[Canniseur: Lisette brings a distinct femininity to her art. I love that she is so open about her healing. Our community is fortunate to have someone like her leading the way for others.]
Self-awareness, patience, and understanding are all traits that Lisette Barajas picked up through her cannabis use.
Cannabis encourages us to express our vulnerabilities. For those of us, who, through trauma and pain, have hidden from ourselves and the world, the plant has encouraged us to dive deep into ourselves and heal the pain that we’ve run from most of our lives. When Lisette Barajas, better known as Mehndi420 on Instagram, first started smoking in 2009, she didn’t know that the plant would help her heal from childhood sexual assault and allow her space to discover her passion for art therapy through henna.
“Unfortunately, I was sexually molested by my neighbor when I was 5-years-old,” Barajas shared with High Times. “That experience created a lot of shame and confusion.”
Courtesy of Lisette Barajas
When she was younger, Barajas attended therapy but it was to address the domestic violence issues she was experiencing at home. “I never addressed the molestation because my brain created a defense mechanism known as childhood amnesia,” she said.
In 2009 while working on obtaining her Bachelor of Arts in Social Work from California State University, Los Angeles, Baraja’s began to use cannabis recreationally. Around this time she was also taking a sociology course, which forced her to accept that her molestation was real.
“Although I started using cannabis recreationally, it transcended into something more than that. Through cannabis, I have been able to cope with and process childhood trauma.” she said. “Smoking helped me deal with some of the emotions and triggers that come with working through abuse. I decided to become a social worker and now [I’m] transitioning into [art] therapy because of my lived experience.”
Courtesy of Lisette Barajas
It wasn’t until 2018 when cannabis became legal in California that Barajas began to take her henna hobby seriously and design cannabis motifs.
“I have always doodled and loved to draw on myself. Henna allowed me to do just that minus the toxic chemicals of a [marker]. I first began by making my own paste, then I practiced elements, then [I] developed my own design style. My style is unique [because] I use the cannabis leaf as a motif and that isn’t common in the henna community,” said Barajas. “I began to apply henna designs with paint onto my personal smoking accessories. I started with a lighter, then a bubbler, and now I’m doing bongs.”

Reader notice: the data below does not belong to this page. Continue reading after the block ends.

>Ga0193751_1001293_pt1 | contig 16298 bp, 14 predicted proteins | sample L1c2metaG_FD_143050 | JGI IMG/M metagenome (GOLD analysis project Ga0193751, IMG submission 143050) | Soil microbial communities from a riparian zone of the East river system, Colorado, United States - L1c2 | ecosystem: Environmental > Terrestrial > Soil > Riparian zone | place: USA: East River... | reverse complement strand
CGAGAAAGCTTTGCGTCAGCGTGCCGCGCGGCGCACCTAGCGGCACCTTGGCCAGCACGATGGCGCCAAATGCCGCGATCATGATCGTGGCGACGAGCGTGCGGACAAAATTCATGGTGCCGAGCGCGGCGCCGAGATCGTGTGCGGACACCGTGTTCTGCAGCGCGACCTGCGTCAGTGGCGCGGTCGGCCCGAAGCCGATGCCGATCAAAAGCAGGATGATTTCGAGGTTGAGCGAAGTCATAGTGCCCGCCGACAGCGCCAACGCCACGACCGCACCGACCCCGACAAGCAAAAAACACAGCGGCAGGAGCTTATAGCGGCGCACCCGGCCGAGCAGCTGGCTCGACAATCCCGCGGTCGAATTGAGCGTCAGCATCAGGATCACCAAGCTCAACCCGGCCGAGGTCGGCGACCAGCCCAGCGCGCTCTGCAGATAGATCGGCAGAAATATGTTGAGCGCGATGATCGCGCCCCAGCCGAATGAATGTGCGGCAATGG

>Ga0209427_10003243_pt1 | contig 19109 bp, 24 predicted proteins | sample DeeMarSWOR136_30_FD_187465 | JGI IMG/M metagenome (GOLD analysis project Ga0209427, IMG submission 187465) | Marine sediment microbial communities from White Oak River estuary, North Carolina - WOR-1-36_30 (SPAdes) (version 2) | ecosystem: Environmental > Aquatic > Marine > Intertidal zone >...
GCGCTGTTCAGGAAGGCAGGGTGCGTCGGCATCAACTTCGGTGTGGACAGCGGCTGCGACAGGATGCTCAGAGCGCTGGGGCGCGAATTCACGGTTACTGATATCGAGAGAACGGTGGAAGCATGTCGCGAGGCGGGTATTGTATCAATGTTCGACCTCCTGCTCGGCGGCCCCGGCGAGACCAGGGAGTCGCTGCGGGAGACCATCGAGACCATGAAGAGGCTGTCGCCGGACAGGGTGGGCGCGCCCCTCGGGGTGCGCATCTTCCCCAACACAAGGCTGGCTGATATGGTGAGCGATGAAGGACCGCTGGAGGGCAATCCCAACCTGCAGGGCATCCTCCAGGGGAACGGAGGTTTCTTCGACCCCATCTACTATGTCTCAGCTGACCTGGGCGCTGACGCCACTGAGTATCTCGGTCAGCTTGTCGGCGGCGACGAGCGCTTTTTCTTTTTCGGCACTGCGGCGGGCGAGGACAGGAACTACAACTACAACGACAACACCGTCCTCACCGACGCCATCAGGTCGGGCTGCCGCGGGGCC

She hopes that her work will help break the stigma of the plant and usher in more feminine energy into an industry that is heavily dominated by men. The cannabis industry is a boys club, and artists like Barajas want to shift the aesthetic to one that celebrates the feminine energy of the plant and the women who also indulge in marijuana’s goodness.
“The [cannabis] industry is heavily dominated by men. Due to this, a lot of smoking accessories aren’t very appealing, some even look like penises. I want to smoke out of a piece that is pretty and that makes me feel good. Most pipes and bongs are just for function, and I want function and aesthetic,” she shared with High Times.
Scrolling through her Instagram you will see her feminine designs grace the curves of bongs and women. “I want to feminize the cannabis industry and make it more female-friendly. Whether that be through designing bongs or doing lingerie-style henna on influencers. I want to bring out the creativity that cannabis inspires in women,” she wrote over email.